On 2nd April 2015 we saw, for the first time, an approximation of the Unified Patent Court (UPC) in action during an excellent live-from-Paris webinarized event set up by a plethora of French IP institutions. Indeed, the sheer number of acronymical institutions (thirteen!) representing the interests of the French IP industry was almost as impressive as the high quality of the broadcast itself. (more…)
Excitement around 3D printing waned somewhat in 2014 from its meteoric rise in late 2013. Nonetheless, lawmakers and policymakers have been keeping an eye on this disruptive technology, leading to a UK Intellectual Property Office-commissioned report entitled A Legal and Empirical Study into the Intellectual Property Implications of 3D Printing, for which the executive summary was recently published.
The report is actually a wrapper for two separate studies. These were jointly carried out by the Centre for Intellectual Property Policy & Management (CIPPM) at Bournemouth University and Econolyst Ltd, a consultancy specialising in 3D printing.
The first study comprised an analysis of how copyright law may be may be affected by the emergence of 3D scanning, and the creation and modification of digital design files. Additionally, it reviewed file-sharing websites including MakerBot’s Thingiverse, Autodesk’s 123D and GrabCad which are dedicated to computer-aided design (CAD) to provide a view on the types of print products available, their price, popularity and usage licences.
Update (10 December 2014)
According to the website of the Council of the European Union, Malta deposited its instrument of ratification on 9 December 2014 to become the sixth country to complete its ratification formalities. Malta joins Denmark, Belgium, Sweden, France and Austria as one of the six countries who have completed their ratification processes.
Now that Malta has joined the “ratification” group it means that the “Malta Problem”, which is discussed in depth here, will kick in once the unitary patent system is up and running. In a nutshell, no European patent application filed before 1 March 2007, and which is still pending, will be eligible to become a unitary patent (assuming it grants after the unitary patent system goes live).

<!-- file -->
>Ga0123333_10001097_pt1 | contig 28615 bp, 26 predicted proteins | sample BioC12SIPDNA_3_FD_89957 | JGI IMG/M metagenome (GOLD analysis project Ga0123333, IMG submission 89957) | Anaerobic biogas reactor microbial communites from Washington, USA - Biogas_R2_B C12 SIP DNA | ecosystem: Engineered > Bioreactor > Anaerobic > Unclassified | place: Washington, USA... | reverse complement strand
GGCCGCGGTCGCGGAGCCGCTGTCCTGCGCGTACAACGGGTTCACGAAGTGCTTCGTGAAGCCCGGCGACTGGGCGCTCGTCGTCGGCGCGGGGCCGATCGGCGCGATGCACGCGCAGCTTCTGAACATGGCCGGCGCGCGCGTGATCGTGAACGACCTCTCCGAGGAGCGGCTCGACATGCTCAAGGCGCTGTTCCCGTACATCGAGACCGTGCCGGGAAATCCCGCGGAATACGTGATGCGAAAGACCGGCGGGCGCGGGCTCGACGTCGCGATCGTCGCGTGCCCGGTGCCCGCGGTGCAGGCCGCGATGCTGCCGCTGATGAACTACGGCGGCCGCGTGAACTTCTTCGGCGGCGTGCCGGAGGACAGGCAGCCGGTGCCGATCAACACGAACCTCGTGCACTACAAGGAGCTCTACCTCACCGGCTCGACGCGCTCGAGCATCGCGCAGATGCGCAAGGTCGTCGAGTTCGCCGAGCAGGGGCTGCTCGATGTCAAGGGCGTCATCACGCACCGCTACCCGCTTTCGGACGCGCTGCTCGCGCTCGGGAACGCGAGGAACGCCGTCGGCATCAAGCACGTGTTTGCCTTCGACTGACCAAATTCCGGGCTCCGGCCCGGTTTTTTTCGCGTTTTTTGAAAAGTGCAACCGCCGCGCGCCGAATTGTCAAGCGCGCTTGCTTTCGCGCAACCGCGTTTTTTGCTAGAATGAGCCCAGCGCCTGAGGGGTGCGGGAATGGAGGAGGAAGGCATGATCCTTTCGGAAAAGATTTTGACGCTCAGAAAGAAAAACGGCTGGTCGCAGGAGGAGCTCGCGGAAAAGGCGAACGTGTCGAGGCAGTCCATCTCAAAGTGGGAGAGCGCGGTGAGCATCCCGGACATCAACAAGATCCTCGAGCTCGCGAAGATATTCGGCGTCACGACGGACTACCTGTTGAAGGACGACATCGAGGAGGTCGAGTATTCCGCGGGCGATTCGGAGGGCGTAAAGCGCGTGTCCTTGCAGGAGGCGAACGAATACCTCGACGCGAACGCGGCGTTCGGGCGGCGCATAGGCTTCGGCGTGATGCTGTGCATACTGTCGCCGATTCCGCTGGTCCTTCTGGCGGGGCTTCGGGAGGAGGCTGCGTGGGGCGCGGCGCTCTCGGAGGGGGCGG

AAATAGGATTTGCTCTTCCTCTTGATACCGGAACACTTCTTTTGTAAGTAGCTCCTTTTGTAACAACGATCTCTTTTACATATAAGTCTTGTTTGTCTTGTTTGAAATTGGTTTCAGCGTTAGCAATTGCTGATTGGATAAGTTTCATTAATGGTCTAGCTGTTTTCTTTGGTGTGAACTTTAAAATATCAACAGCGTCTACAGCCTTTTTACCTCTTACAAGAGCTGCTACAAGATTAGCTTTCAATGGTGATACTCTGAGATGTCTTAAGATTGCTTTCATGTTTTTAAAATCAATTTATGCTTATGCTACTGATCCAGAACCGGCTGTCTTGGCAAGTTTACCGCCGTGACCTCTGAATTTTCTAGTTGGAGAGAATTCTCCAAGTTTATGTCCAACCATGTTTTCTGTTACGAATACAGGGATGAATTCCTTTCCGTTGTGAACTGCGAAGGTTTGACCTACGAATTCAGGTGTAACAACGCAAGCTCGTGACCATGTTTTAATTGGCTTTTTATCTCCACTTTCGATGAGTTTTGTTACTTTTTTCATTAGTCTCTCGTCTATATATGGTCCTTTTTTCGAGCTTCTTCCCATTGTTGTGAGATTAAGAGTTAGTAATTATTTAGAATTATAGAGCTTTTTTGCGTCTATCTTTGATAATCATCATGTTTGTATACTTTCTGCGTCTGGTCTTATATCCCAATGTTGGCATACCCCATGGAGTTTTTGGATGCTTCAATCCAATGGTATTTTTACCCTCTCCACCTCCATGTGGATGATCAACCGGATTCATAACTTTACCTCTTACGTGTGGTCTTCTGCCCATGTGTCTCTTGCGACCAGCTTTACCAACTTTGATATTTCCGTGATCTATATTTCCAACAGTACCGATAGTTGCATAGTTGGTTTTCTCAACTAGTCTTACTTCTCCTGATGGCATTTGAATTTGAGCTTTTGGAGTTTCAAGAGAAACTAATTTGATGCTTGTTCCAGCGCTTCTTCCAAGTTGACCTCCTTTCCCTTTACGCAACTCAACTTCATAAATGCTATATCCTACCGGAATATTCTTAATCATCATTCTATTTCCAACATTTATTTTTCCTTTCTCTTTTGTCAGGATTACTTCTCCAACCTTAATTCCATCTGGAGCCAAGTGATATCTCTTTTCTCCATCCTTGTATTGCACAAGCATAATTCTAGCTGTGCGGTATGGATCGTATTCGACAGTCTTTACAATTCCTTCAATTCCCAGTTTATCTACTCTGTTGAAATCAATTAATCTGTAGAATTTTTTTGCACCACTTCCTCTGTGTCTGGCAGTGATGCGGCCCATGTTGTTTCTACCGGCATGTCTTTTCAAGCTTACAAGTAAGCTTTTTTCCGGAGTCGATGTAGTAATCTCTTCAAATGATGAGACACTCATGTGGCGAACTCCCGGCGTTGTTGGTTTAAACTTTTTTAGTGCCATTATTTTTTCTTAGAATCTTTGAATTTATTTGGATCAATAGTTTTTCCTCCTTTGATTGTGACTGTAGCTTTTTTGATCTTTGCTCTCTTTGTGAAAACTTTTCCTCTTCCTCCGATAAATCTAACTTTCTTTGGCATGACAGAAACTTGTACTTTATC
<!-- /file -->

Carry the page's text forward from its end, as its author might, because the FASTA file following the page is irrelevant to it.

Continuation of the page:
Recent unitary patent themed seminars have given the impression that additional UPC ratifications in 2014 were unexpected so this news is something of a surprise. However, we had heard suggestions back in January this year that Malta might have ratified. If the news story we picked up on earlier in the year was correct then presumably Malta delayed depositing its instrument of ratification for nearly a year for some reason.
IPcopy’s ratification infographic has been updated to reflect the news from Malta (for an answer to the question “What’s up with this infographic?“, please see the bottom of the post!”).
The Oxford Dictionary definition of the role of a paralegal is “a person trained in subsidiary legal matters but not fully qualified as a lawyer” – an interesting definition that is interpreted in many different ways in both the UK and US.
It also provided a stimulating topic for discussion at ITMA’s July and August roundtable discussions for Trade Mark Administrators. ITMA President Chris McLeod opened proceedings by addressing the audience and giving his interpretation of the role of a paralegal and how this varied from firm to firm. To highlight this point, the later discussions were focused around the role of a paralegal in-house, in a law firm and in a Trade Mark Attorney business. (more…)
The Intellectual Property Act 2014 received Royal Assent on 14 May 2014 and makes a number of changes to intellectual property (IP) law in the UK. The provisions of the Intellectual Property Act start to come into force from 1 October 2014. In this post we take a look at the UKIPO’s Patents Opinions Service. (more…)